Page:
“I have a big family and all of them are in cricket, so one day I was batting against one of our family members and I saw him bowl a ball that looked like a leg-spinner, but it actually turned back into me. So then I asked him how did you do that? He explained to me how you flick it from the back of the hand, so I learnt that delivery and started practising in the nets along with my carom ball and off-spinner,” Mujeeb said in a recent interview.
Mujeeb came into the limelight during Afghanistan Under-19’s tour of Bangladesh in 2017. The visitors were thrashed by 145 runs in the opening Youth ODI which prompted talks of a whitewash they would suffer on the tour. The second match ended in no result due to rain. However, Mujeeb turned around the situation with his mysterious spin as he led his side to a win in the final three matches to clinch the series 3-1. He finished the series with 17 wickets, the most by a bowler in a bilateral Youth ODI series.
Afghanistan have always taken their cricket seriously and they have gone out of their way to make their cricket visible. Despite being unstable on the financial conditions, they ensured the Under-19 World Cup was given a live telecast on cable TV in Afghanistan, and the semi-final was shown by the national broadcaster. Although the matches started well past midnight in Afghanistan’s winter, the tournament had an excellent following. In the meantime, the Afghan board decided to elevate Mujeeb to the senior team even before the youngster played a First-Class game. Mujeeb made his senior team debut in an ODI against Ireland, where he finished with match-winning figures of 4 for 21.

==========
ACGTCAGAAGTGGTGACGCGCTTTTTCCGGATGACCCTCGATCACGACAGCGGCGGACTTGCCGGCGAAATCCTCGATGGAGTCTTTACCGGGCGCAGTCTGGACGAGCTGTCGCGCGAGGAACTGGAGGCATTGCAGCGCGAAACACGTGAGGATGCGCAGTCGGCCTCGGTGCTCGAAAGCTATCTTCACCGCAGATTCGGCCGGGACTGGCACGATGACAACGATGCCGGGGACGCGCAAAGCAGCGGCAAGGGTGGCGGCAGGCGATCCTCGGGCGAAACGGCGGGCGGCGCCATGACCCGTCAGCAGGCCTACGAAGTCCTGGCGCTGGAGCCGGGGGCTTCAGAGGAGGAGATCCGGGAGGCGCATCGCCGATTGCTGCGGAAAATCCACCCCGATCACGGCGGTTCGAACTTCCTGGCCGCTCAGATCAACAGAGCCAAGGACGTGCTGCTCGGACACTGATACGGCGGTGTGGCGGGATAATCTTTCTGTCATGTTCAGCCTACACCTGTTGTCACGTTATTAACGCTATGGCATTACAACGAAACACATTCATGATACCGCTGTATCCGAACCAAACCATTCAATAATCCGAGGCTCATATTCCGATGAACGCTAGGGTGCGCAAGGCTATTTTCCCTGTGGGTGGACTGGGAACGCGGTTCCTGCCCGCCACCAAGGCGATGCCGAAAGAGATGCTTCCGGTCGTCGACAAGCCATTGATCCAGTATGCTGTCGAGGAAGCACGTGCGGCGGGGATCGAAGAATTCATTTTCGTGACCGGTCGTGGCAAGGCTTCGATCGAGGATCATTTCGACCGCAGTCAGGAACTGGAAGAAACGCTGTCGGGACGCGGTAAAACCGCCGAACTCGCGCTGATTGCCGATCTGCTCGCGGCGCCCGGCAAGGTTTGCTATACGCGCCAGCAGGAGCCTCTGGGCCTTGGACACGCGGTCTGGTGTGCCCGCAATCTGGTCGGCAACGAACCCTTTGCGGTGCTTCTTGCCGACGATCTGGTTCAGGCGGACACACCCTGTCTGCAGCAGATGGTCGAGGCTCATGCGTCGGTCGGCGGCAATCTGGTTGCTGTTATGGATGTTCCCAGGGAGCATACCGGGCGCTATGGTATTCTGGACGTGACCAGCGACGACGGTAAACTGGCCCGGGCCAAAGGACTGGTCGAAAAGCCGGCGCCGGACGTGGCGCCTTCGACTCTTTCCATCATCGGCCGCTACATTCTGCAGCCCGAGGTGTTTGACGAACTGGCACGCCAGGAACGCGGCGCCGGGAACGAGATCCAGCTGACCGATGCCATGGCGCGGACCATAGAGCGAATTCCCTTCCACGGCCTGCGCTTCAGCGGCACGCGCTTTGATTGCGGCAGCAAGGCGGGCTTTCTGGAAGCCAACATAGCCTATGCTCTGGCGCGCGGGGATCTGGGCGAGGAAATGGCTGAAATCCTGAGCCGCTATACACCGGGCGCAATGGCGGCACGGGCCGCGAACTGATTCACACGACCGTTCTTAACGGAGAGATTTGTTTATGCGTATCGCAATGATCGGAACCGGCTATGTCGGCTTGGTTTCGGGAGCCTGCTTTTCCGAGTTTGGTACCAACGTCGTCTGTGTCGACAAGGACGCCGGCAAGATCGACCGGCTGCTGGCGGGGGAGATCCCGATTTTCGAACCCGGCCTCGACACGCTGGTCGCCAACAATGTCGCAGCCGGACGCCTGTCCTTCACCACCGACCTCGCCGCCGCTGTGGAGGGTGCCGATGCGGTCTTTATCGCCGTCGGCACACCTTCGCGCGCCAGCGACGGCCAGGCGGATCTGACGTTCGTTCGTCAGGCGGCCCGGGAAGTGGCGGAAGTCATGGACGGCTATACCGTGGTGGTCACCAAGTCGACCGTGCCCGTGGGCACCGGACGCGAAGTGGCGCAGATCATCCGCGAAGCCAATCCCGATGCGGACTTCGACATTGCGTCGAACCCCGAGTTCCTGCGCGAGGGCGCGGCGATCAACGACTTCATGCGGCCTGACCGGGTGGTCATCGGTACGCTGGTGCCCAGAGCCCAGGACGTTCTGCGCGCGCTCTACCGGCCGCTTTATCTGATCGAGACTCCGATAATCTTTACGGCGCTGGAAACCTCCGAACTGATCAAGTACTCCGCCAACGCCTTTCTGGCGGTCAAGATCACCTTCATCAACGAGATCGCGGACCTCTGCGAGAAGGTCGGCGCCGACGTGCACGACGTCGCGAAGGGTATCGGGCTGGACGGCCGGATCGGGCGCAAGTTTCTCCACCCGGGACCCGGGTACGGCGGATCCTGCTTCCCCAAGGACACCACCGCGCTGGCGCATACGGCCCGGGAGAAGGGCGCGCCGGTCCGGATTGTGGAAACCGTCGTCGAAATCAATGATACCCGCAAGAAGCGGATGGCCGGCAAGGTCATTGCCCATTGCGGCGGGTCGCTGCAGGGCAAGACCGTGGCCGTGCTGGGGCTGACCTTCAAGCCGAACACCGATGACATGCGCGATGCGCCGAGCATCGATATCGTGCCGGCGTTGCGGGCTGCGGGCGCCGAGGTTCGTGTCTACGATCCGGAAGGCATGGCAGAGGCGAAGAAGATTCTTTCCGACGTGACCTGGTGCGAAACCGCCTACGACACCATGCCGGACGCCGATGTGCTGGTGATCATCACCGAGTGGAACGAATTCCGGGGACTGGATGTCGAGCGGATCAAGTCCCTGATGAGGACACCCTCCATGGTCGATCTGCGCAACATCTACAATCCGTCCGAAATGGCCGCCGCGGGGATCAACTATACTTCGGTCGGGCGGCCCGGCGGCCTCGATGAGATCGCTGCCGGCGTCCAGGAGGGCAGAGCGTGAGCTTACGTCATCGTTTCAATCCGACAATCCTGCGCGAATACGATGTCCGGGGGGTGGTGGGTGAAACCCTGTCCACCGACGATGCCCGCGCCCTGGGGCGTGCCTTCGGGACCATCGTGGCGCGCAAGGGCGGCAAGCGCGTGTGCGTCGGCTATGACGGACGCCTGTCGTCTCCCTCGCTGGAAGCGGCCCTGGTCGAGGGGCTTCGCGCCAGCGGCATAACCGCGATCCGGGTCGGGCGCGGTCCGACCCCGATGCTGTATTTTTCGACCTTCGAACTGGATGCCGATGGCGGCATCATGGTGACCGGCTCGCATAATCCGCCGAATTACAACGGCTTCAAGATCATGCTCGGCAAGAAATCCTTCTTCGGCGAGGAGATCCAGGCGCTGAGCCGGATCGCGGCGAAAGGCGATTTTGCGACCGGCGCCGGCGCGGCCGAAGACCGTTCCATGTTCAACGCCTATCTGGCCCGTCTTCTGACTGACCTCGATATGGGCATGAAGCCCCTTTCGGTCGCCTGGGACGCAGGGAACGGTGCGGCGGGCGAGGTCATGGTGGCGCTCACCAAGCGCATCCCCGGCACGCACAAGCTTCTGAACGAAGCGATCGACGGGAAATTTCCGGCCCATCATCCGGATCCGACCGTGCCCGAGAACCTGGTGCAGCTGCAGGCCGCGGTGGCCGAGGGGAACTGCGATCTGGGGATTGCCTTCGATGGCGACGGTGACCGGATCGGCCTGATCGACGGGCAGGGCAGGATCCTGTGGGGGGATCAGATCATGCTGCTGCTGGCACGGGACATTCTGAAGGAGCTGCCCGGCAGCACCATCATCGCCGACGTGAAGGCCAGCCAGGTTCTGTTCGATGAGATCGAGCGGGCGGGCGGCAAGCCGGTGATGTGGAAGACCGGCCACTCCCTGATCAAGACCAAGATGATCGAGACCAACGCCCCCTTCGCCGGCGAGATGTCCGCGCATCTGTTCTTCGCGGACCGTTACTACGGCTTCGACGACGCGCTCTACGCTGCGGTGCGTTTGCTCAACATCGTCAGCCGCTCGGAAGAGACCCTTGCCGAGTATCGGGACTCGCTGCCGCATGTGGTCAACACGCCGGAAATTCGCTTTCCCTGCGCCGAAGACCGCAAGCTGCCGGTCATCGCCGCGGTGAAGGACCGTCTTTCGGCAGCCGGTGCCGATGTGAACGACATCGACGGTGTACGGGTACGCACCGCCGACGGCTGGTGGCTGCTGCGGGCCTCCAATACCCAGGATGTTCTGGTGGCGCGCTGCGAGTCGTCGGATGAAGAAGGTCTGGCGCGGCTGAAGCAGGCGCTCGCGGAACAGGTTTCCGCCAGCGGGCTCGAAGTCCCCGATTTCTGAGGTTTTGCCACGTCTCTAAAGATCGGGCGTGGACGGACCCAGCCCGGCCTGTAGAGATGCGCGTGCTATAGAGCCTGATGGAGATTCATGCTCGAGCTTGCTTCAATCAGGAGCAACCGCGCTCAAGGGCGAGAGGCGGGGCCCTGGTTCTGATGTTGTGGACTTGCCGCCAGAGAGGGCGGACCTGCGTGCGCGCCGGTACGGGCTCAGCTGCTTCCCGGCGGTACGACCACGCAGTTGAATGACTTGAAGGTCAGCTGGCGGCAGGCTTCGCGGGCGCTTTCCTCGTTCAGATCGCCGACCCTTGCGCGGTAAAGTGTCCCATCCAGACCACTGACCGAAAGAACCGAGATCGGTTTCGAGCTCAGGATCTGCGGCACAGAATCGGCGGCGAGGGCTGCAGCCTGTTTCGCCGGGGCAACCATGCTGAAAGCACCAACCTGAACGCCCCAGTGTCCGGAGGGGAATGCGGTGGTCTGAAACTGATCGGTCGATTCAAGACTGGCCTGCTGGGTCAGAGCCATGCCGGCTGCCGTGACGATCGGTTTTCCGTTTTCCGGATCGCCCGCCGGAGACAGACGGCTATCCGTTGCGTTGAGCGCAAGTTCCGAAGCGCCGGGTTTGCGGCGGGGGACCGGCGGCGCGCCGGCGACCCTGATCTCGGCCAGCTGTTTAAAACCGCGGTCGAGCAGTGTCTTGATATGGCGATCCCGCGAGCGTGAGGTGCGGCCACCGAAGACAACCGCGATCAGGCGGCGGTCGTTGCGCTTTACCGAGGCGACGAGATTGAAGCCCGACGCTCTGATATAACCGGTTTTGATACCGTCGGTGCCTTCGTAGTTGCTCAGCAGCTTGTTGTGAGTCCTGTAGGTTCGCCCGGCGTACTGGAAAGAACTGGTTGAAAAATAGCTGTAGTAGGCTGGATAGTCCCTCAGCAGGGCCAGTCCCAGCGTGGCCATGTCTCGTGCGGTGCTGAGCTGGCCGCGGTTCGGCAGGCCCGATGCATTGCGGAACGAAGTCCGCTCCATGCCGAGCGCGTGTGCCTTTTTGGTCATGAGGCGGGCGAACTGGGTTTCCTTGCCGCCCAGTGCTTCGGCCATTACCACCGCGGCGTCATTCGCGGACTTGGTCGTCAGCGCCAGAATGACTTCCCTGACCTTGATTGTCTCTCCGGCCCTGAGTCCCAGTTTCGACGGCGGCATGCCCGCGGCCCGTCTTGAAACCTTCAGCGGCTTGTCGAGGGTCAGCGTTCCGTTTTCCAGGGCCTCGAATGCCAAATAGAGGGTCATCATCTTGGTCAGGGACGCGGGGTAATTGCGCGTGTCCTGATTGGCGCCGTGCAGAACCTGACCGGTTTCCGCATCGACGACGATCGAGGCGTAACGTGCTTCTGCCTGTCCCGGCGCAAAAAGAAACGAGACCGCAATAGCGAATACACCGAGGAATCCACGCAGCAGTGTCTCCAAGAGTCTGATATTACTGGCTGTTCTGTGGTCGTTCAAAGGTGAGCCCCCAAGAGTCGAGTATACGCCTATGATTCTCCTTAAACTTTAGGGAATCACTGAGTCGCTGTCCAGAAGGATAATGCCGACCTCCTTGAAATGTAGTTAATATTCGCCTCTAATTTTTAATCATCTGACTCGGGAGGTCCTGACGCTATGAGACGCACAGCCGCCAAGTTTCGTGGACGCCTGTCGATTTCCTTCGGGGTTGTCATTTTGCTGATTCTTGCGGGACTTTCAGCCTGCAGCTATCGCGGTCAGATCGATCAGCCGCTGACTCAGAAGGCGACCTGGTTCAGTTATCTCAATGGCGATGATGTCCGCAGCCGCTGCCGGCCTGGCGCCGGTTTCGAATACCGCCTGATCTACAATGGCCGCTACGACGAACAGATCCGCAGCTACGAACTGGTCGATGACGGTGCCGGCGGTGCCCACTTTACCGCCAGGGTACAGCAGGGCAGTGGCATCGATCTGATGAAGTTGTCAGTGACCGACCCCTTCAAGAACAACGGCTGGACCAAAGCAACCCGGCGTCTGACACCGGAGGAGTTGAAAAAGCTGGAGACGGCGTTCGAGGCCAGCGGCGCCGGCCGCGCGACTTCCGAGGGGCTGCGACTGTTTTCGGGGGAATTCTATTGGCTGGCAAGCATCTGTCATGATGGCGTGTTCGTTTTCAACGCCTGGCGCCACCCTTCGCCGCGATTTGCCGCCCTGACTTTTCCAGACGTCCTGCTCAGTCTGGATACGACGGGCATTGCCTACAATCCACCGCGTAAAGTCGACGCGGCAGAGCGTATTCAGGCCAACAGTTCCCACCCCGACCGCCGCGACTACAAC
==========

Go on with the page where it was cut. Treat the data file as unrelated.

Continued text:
Since his debut, Mujeeb has featured in seven ODIs for his country and has not gone wicket-less in even one match so far. From seven innings he has bowled in the 50-over game, Mujeeb already has 18 wickets to his name. Apart from the ODIs, he has played two T20Is as well. After he went wicket-less in his maiden T20I against Zimbabwe, he grabbed two wickets against the same side in the next game.
Mujeeb played the quarter-final of Under-19 World Cup 2018 against New Zealand. With his ability to move the ball both ways, he dismantled the strong BlackCaps side with his superb figures of 4 for 14. Mujeeb’s stars were definitely shinning and thus, one of the teams in a domestic league in India signed him to play. He will receive plenty of cash.
No, Mujeeb is a not a rag to riches story. He spent a lot of years in a haveli during his formative, which had a cricket academy inside it and as well as a zoo. However, Mujeeb has turned out to be a new face of Afghanistan cricket who has dared to dream big. Afghanistan as a country has begun to divert its attention from football to make cricket its No. 1 sport. Now, Mujeeb has begun following Rashid’s footsteps and cricketers like these two will certainly inspire more and more youngsters from the country to fearlessly take up the sport.
Mujeeb, who was inspired by watching his country play in the 2010 World T20, is on the TV himself. From watching Ashwin’s videos on YouTube, Mujeeb decided to spin the ball like his mentor. Mujeeb is not even 17, but he already has taken the Afghanistan flag high in the air!